Though we resolved our fight, it still cast a pall over the early miles of the day. The mood softened once we entered the Earthquake Lake Geologic Area, a stretch of road dotted with interpretive signs describing the effects of a 7.5 earthquake that struck in August 1959. I will set aside any disagreement for interpretive signs. First we learned how the earthquake cause the ground to tilt, moving the existing lake several feet south. The earthquake also caused a landslide that dammed the river, creating a new lake called, appropriately, Quake Lake. You can still see the massive scar on the mountain, the earthen dam, and the long-dead trees standing in the lake. You can also see how the lake is draining as the earthen dam erodes; the lake is ringed by young trees less that 20 years old. I thought the interpretive signs did a great job of communicating the main points of the story. I left the canyon with solid understanding of a natural disaster that I had never heard of before.

The mountain on the left still shows a huge scar where the landslide took place. In front of it is Earthquake Lake, which still has some dead trees poking out from the lake floor.
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By the time we finished the interpretive trail we were 30 miles into the day, and Ennis seemed achievable. There was generous cloud cover, no headwind, and a long descent. The next ten miles flashed by.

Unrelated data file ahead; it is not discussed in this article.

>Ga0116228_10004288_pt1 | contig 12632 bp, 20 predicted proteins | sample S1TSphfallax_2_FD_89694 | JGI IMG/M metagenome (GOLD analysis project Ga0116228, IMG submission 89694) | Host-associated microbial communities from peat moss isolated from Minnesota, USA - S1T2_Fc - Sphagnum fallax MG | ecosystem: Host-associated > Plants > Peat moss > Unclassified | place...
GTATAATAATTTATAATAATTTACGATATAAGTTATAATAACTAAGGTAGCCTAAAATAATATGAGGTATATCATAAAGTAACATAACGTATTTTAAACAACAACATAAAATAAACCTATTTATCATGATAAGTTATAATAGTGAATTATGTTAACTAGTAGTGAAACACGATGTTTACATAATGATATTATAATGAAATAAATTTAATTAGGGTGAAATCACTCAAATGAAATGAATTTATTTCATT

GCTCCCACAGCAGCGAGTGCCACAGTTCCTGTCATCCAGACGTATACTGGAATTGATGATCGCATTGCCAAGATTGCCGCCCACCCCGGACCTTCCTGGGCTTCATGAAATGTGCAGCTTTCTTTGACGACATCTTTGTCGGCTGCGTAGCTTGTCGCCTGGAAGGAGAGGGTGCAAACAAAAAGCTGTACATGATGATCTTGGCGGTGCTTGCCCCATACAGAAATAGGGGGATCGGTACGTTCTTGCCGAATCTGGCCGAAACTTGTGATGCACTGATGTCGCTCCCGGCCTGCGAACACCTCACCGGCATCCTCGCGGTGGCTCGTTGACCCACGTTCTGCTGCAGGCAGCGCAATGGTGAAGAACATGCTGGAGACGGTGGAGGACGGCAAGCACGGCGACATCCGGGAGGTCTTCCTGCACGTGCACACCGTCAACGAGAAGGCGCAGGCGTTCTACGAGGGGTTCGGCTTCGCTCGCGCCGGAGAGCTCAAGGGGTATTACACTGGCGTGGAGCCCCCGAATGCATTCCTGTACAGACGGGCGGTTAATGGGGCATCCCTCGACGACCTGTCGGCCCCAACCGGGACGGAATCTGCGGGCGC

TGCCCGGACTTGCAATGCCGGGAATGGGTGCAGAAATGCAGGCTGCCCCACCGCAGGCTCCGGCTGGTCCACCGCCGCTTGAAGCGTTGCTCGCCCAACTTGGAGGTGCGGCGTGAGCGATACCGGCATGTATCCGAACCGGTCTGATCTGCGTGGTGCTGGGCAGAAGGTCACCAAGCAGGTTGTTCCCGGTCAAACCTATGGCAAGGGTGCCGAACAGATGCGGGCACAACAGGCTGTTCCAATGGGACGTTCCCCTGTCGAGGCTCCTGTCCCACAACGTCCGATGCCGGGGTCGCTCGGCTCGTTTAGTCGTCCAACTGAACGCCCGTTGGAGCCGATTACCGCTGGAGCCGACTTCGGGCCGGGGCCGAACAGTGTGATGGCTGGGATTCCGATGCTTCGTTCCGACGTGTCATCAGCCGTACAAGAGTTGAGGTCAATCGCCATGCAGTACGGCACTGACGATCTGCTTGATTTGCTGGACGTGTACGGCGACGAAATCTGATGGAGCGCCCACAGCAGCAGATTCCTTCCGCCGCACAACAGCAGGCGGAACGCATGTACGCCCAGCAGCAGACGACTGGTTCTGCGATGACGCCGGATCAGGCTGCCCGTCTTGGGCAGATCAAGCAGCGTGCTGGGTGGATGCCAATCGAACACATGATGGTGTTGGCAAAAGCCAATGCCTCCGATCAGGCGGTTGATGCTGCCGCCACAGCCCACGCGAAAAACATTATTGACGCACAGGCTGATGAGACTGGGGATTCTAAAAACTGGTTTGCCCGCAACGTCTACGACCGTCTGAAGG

The next big excitement was storms. We biked through the periphery of one nasty cell that was dumping rain to the east, but only causing wind and drizzle where we were. Still, it was enough to add drama and motivate me to pedal pedal pedal. Feeling confident that we were through the worst, we stopped at the post office in Cameron to mail some postcards. This turned out to be a fatal mistake. By the time we emerged, we were 11 miles from Ennis and right in the thick of the storm. We sprinted through the rain (on the 18 inches of shoulder that were not rumble strip), and arrived at Ennis tired and wet. We ate a medicinal hot meal at The Gravel Bar and even considered getting a hotel for the evening, but there was no availability in our price range (Ennis is a major fly fishing destination, and it was packed for the weekend). We decided a laundromat would go a long way in getting us warm and dry (and good-smelling) again. 

After laundry, we secured a camping site at the Ennis Fishing Access point and returned back to town for beer and dinner under the outdoor pavilion at the Burnt Tree Brewery. There was live music, pizza, beer, dogs, families -- all the essential ingredients for a first-class summer night in the mountain west.

A two-person band performs on an outdoor stage for the patrons of Burnt Tree Brewing and Gravel Bar sitting under a small pavilion with pizza and beer. If this isn't fine, I don't know what is.
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Today's ride: 72 miles (116 km)
Total: 3,115 miles (5,013 km)

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Scott AndersonIt’s refreshing to have some honest commentary about the challenges of cycling as a couple. No matter how solid your relationship there are always challenging days that test it. Sounds like a day you’ll remember,